A grass hut as a permanent shelter

Discussion in 'Permanent Shelters' started by FuZyOn, Jul 5, 2016.

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  1. FuZyOn

    FuZyOn Expert Member

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    I've been thinking if a grass hut would actually make for a good, permanent shelter. I imagine it wouldn't hold up quite well in the more extreme conditions like heavy rain or snow, but it could be a decent shelter out in the woods where it's guarded by high trees. Here's what I'm talking about:
  2. lonewolf

    lonewolf Moderator Staff Member

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    it would be okay if you lived where there weren't high winds, tornado's, typhoon's, heavy rain and snow.
    I don't think it would last long in a typical British winter, we would need something more heavy duty, not that i'm expecting to have to live in the woods.
  3. ZipMedia

    ZipMedia New Member

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    Honestly, his homemade plate/shale roof was a lot more applicable. This is much faster to build and could probably serve as a temporary, but I don't think it holds up to the protection of an authentic hard-bodied house.
  4. Keith H.

    Keith H. Moderator Staff Member

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    First of all I must point out that I have never built a grass roofed hut, but our family home in England was an 18th century house & used to have a thatched roof. If done properly with a good pitch & plenty of layers, I think a grass hut should keep you dry & warm in winter.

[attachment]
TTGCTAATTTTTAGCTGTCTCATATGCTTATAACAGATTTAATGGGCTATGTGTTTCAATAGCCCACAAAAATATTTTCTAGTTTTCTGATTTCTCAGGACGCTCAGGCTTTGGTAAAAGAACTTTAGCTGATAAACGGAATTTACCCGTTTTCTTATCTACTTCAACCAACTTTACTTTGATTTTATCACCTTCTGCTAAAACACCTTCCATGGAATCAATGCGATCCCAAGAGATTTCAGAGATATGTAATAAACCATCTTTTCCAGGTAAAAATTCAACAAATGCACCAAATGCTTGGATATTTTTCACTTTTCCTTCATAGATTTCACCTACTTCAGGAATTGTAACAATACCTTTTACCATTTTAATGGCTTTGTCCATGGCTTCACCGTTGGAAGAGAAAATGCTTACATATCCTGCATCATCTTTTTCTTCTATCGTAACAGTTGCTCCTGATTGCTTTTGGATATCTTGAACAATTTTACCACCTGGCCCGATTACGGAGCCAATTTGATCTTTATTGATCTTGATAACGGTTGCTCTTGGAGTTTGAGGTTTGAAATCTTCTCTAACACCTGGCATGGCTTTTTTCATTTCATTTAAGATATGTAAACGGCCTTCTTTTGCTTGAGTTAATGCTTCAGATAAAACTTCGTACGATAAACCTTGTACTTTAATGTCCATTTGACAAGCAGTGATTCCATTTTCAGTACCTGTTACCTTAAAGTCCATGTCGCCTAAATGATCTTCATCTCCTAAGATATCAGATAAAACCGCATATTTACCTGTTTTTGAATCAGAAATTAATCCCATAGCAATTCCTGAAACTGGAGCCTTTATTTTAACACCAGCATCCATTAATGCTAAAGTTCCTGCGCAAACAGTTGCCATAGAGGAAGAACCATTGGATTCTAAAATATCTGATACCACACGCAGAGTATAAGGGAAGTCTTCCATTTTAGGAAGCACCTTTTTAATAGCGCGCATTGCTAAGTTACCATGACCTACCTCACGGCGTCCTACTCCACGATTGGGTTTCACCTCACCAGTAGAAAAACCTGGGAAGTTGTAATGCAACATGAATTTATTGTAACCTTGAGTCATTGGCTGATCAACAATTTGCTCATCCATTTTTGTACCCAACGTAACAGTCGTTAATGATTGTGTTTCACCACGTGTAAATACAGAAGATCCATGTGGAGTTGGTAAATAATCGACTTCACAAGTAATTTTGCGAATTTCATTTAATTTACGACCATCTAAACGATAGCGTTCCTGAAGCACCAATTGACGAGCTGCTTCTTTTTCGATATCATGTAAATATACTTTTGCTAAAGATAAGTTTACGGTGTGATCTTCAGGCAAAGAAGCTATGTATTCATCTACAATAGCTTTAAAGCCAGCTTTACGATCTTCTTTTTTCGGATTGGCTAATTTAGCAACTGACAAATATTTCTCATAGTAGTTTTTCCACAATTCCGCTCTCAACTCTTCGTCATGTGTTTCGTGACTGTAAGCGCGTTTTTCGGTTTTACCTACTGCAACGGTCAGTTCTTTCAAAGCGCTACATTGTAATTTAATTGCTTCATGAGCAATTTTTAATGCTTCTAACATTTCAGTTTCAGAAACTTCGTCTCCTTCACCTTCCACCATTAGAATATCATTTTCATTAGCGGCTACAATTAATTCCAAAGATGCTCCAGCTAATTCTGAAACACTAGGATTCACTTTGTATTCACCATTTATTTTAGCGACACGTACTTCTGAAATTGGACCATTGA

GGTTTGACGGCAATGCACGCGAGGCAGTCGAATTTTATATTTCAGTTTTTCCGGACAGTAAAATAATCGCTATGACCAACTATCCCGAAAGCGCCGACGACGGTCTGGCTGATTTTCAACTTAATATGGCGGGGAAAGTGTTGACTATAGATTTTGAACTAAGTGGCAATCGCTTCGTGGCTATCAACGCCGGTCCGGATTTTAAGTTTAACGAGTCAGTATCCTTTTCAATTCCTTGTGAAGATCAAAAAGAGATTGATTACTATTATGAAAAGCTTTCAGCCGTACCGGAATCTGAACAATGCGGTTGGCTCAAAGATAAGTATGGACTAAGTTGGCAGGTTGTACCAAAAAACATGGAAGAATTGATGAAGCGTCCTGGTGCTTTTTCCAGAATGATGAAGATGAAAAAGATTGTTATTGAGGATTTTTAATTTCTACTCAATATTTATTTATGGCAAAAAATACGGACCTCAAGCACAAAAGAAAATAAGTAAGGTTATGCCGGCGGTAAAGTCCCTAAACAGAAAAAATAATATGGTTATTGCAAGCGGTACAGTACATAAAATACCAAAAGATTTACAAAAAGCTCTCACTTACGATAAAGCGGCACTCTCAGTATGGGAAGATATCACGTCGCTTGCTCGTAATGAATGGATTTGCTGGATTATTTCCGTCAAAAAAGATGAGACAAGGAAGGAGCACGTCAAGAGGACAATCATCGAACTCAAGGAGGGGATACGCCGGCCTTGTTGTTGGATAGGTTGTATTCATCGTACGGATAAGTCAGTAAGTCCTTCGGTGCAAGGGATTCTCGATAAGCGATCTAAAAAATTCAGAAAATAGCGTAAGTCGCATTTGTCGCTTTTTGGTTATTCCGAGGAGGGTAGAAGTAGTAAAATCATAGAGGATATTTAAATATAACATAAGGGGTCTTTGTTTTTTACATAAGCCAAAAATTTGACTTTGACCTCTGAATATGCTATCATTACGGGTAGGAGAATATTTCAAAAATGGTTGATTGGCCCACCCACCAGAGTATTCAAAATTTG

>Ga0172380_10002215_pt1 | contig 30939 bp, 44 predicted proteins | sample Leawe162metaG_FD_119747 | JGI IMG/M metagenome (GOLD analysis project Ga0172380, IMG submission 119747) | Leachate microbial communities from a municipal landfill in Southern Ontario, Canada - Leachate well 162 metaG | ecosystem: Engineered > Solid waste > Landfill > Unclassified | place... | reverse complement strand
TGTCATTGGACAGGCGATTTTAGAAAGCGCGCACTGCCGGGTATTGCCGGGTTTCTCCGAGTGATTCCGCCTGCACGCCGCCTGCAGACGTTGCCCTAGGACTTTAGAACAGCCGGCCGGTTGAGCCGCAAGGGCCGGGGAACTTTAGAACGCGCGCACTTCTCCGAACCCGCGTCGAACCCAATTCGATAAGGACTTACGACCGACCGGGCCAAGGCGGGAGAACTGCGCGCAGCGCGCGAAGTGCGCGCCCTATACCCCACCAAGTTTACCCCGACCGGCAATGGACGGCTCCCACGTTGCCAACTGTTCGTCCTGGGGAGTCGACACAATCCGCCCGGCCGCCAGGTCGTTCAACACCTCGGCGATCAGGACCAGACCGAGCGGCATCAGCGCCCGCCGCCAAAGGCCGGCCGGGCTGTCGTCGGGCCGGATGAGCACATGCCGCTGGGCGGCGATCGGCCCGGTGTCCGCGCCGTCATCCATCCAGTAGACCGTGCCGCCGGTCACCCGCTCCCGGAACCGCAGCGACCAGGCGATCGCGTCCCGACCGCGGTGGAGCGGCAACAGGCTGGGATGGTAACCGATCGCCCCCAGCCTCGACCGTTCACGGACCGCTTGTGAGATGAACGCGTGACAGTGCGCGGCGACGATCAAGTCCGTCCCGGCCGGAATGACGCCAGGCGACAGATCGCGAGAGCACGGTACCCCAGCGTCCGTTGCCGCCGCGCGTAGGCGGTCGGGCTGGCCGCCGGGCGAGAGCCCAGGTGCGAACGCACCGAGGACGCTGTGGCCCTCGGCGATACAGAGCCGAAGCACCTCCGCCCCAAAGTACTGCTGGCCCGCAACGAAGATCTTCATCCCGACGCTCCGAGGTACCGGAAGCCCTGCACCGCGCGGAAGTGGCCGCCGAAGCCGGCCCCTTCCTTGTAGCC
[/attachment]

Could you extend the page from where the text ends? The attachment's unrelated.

5. neoKit

    neoKit New Member

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    A grass thatched hut cannot be a permanent shelter. You cannot stay comfortably whenever the weather is cold. You will also need to be repairing it now and again. Instead of grass, you can use old metal sheets that you can collect around to make a roof. Grass can easily catch fire which makes it not suitable for thatching.
  6. John Snort

    John Snort Well-Known Member

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    Grass huts may not be that safe because it takes just one mistake for your shelter to go up in flames especially if you use a wood burning stove inside the hut. I think it might be safer to use materials that are less likely to catch fire. I'd prefer a shelter made from scrap metal.
  7. joshposh

    joshposh Expert Member

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    That youtube channel is solid as hell. That channel is great way to learn how to do it. But as far as PERMANENT Shelter? No. I can see problem arise in heavy winds, rain and snow. I think if he strengthen the timber and use thicker sidings it could hold up better. If we weaved in more timber for the horizontal braces, it would of been really tight like a giant weaved basket. He used vines, which is the primitive way, but with a little more time he could of had a solid shelter that could withstand a whole lot more.

    Not to just knock your thread. It has value and discussion worthy. But as a permanent shelter, as is. No. I would use timber with a lot more weight and thick sidings. This is the shelter you would build and live in while you work on your permanent shelter.
  8. lonewolf

    lonewolf Moderator Staff Member

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    I think a GRASS roofed hut is completely different to an English THATCHED house-which is usually water reed rather than grass and the walls are usually stone or cob, mind you they still catch fire even so!! insurance companies hate thatched houses.
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